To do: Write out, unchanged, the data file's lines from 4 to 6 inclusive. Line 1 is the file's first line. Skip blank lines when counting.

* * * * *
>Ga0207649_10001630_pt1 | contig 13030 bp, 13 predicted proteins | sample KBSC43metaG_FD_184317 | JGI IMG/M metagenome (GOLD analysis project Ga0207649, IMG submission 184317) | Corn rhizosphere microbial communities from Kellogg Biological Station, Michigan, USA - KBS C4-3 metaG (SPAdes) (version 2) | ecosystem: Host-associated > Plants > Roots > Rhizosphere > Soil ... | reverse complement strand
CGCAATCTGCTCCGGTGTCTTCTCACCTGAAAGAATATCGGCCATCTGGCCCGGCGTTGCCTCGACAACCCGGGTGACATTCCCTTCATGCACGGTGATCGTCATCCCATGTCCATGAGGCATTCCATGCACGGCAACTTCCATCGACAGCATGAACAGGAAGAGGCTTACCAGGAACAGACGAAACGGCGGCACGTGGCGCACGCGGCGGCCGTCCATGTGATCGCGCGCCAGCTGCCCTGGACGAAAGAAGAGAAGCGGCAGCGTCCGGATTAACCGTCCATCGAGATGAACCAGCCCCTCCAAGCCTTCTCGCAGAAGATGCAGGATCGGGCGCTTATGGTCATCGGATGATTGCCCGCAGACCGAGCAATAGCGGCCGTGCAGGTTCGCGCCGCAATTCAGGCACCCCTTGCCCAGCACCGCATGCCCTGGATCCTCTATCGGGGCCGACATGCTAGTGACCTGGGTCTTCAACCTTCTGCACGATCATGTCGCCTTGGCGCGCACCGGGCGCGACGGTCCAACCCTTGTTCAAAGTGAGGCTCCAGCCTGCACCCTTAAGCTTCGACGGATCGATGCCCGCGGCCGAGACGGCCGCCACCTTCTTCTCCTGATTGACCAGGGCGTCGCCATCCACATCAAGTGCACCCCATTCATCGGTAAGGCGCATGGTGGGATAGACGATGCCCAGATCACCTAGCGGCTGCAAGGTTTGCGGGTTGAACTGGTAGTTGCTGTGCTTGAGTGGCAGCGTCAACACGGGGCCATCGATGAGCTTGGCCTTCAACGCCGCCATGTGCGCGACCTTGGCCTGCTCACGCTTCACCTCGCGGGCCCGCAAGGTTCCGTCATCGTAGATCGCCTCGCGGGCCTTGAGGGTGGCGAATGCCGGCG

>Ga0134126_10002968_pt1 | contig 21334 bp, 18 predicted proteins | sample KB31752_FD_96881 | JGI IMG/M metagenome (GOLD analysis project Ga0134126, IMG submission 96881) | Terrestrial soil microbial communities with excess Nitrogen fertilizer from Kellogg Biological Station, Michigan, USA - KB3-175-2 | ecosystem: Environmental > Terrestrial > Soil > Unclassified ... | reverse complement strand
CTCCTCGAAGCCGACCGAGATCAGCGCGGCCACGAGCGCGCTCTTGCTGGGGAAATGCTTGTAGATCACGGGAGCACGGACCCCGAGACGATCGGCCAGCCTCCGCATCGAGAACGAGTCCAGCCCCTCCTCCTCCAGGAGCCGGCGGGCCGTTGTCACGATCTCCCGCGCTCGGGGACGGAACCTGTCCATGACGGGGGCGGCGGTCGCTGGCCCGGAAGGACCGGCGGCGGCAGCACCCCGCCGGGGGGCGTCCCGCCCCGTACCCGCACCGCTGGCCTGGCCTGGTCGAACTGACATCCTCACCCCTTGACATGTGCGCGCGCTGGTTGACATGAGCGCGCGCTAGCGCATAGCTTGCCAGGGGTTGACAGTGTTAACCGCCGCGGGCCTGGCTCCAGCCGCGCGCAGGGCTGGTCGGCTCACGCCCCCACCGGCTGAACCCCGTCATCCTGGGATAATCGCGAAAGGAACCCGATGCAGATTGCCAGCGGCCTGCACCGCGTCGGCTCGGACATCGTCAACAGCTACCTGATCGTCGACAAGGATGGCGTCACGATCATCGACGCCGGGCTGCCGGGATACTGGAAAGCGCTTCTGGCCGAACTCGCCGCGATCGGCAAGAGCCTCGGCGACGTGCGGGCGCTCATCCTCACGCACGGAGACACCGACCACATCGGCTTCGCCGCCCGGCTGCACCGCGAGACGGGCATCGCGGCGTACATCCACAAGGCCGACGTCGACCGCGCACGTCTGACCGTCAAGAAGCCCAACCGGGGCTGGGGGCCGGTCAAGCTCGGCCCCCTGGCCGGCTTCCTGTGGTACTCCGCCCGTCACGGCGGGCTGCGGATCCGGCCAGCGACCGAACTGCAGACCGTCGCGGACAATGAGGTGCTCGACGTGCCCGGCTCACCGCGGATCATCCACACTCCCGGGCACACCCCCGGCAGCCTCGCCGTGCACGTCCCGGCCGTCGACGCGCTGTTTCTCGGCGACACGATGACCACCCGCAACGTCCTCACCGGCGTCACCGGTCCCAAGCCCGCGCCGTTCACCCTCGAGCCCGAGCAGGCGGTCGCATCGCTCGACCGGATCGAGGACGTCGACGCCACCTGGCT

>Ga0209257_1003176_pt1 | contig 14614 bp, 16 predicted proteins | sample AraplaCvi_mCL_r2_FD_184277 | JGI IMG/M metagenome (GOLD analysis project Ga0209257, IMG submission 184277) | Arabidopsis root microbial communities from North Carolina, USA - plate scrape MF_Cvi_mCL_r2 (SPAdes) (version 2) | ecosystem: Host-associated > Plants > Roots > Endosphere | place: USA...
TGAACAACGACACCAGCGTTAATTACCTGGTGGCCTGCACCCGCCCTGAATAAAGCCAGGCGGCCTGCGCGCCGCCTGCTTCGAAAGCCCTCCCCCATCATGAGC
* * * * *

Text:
CTCCTCGAAGCCGACCGAGATCAGCGCGGCCACGAGCGCGCTCTTGCTGGGGAAATGCTTGTAGATCACGGGAGCACGGACCCCGAGACGATCGGCCAGCCTCCGCATCGAGAACGAGTCCAGCCCCTCCTCCTCCAGGAGCCGGCGGGCCGTTGTCACGATCTCCCGCGCTCGGGGACGGAACCTGTCCATGACGGGGGCGGCGGTCGCTGGCCCGGAAGGACCGGCGGCGGCAGCACCCCGCCGGGGGGCGTCCCGCCCCGTACCCGCACCGCTGGCCTGGCCTGGTCGAACTGACATCCTCACCCCTTGACATGTGCGCGCGCTGGTTGACATGAGCGCGCGCTAGCGCATAGCTTGCCAGGGGTTGACAGTGTTAACCGCCGCGGGCCTGGCTCCAGCCGCGCGCAGGGCTGGTCGGCTCACGCCCCCACCGGCTGAACCCCGTCATCCTGGGATAATCGCGAAAGGAACCCGATGCAGATTGCCAGCGGCCTGCACCGCGTCGGCTCGGACATCGTCAACAGCTACCTGATCGTCGACAAGGATGGCGTCACGATCATCGACGCCGGGCTGCCGGGATACTGGAAAGCGCTTCTGGCCGAACTCGCCGCGATCGGCAAGAGCCTCGGCGACGTGCGGGCGCTCATCCTCACGCACGGAGACACCGACCACATCGGCTTCGCCGCCCGGCTGCACCGCGAGACGGGCATCGCGGCGTACATCCACAAGGCCGACGTCGACCGCGCACGTCTGACCGTCAAGAAGCCCAACCGGGGCTGGGGGCCGGTCAAGCTCGGCCCCCTGGCCGGCTTCCTGTGGTACTCCGCCCGTCACGGCGGGCTGCGGATCCGGCCAGCGACCGAACTGCAGACCGTCGCGGACAATGAGGTGCTCGACGTGCCCGGCTCACCGCGGATCATCCACACTCCCGGGCACACCCCCGGCAGCCTCGCCGTGCACGTCCCGGCCGTCGACGCGCTGTTTCTCGGCGACACGATGACCACCCGCAACGTCCTCACCGGCGTCACCGGTCCCAAGCCCGCGCCGTTCACCCTCGAGCCCGAGCAGGCGGTCGCATCGCTCGACCGGATCGAGGACGTCGACGCCACCTGGCT

>Ga0209257_1003176_pt1 | contig 14614 bp, 16 predicted proteins | sample AraplaCvi_mCL_r2_FD_184277 | JGI IMG/M metagenome (GOLD analysis project Ga0209257, IMG submission 184277) | Arabidopsis root microbial communities from North Carolina, USA - plate scrape MF_Cvi_mCL_r2 (SPAdes) (version 2) | ecosystem: Host-associated > Plants > Roots > Endosphere | place: USA...
TGAACAACGACACCAGCGTTAATTACCTGGTGGCCTGCACCCGCCCTGAATAAAGCCAGGCGGCCTGCGCGCCGCCTGCTTCGAAAGCCCTCCCCCATCATGAGC